On a side note, I’ve always found the following to be ironic, given the propensity of certain grammar Nazis to use the word. I guarantee the word would not pass muster at a two star level briefing…

“Anyways” is sometimes used in informal contexts to mean the same thing as anyway . It’s most commonly used to signal a transition from one topic to another. However, it’s generally considered incorrect or colloquial by most dictionaries and should be avoided in formal contexts.


Posting photos that don’t have any lines parallel to the edge of the photos works well too.


Did I tell you about my thoughts about making picture frames with corners that are one or two degrees off 90 degrees?

Just to jump on the end of this one, the word “gotten”, this word does not exist in the English dictionary. You get or got but you don’t gotten. So many people use the non word these days.

I’ll get (or should that be gotten) my coat.

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No, but that wold be funny indeed, especially for thi\ese guys:


I’ll be getting my coat.

past participle of get
past participle got or US usually gotten

I have gotten some tips about colors to replicate aluminum on the hood of the truck.
I got some tips about colours to replicate aluminium on the bonnet of the lorry.

I have gotten the impression that ‘gotten’ in the US version of English is limited to receiving
whereas the English ‘got’ leans towards being in possession of.
To me the phrase “I have got” is not the same as “I have received”
I have gotten some good advice would be I have received some good advice.
I usually avoid constructs that can be misread, when I want to imply reception I therefore use
received, been given or any other construct.
I have got too many kits in my stash can not be written I have gotten too many kits in my stash.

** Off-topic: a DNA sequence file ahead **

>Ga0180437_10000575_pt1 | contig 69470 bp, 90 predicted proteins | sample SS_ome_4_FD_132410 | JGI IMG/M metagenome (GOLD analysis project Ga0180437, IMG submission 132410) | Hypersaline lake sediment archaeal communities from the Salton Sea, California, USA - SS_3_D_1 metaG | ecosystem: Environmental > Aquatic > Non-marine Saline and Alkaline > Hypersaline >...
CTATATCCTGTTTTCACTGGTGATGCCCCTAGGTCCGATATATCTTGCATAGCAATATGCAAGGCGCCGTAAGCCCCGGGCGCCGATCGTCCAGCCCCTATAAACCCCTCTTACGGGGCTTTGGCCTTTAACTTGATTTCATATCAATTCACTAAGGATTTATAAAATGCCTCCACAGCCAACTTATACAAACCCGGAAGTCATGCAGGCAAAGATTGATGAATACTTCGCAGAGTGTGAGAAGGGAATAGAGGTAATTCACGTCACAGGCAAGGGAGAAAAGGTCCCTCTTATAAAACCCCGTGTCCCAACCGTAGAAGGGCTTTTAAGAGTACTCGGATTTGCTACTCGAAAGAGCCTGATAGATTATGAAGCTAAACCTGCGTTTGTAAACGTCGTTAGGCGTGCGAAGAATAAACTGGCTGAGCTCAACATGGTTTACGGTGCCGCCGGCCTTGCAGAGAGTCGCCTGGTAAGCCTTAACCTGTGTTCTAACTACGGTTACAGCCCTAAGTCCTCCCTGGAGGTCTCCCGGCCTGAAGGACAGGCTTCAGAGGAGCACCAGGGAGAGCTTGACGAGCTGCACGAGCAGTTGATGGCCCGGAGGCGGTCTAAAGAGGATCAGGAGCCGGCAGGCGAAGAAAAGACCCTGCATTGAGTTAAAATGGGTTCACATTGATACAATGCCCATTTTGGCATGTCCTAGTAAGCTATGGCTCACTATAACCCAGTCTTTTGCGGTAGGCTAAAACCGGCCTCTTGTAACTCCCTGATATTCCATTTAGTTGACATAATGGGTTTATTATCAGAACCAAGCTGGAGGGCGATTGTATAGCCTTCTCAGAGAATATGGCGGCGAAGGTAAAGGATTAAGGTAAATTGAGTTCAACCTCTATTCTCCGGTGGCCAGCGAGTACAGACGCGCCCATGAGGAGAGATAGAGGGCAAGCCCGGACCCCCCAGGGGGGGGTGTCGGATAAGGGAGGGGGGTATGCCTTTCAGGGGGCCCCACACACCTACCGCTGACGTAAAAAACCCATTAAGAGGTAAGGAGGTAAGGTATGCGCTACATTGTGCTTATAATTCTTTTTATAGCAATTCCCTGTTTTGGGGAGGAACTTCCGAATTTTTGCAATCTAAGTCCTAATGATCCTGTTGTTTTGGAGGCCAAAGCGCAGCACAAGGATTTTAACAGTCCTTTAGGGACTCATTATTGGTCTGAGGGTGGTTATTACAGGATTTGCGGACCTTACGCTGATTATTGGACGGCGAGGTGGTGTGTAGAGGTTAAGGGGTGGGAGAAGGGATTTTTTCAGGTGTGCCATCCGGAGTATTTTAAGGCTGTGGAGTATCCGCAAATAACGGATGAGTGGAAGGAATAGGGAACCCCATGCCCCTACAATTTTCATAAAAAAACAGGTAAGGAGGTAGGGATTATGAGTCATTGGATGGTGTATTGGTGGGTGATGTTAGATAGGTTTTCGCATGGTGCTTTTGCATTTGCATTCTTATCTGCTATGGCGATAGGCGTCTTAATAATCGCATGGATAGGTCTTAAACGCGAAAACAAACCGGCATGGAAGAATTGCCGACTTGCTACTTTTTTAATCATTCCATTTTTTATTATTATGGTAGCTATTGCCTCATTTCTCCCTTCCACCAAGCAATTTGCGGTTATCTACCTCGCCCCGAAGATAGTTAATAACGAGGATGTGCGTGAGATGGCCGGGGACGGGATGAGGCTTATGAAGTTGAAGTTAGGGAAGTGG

If I used gotten I would be implying that the kits sneaked in there behind my back.
I would not write “I have gotten old and fat” as “I have got old and fat”, “I have got fat” is missing the word ‘some’ as in ‘I have got some fat in an old bucket’, ‘I got old and fat’ would work (still sad and pathetic …)

I mentioned it to a colleague and he said I was evil.
:rofl: :rofl: :rofl:

perhaps he had forgotten something? gotten himmel! lol

Collins English
Gotten is the past participle of get in American English

although both gotten, get verb transitive are accepted past participles for most senses of the verb , get, gotten has become the prevailing form in the U.S. in all speech and writing, especially for the senses of receiving, becoming, or arriving; the gradual acceptance of , gotten over the past 40 years or so has probably been facilitated by the desire to distinguish between possession, as in the informal I’ve got a car, and acquisition, as in I’ve gotten a car; these forms are not commonly used in most other English-speaking countries, where the standard form for possession is have (I have a car) and the standard past participle is get verb transitive (for instance, in Britain, I have got a car means I have acquired a car)

Oxford English
“North American English”

As I speak English I’ll get my coat and I have got a car.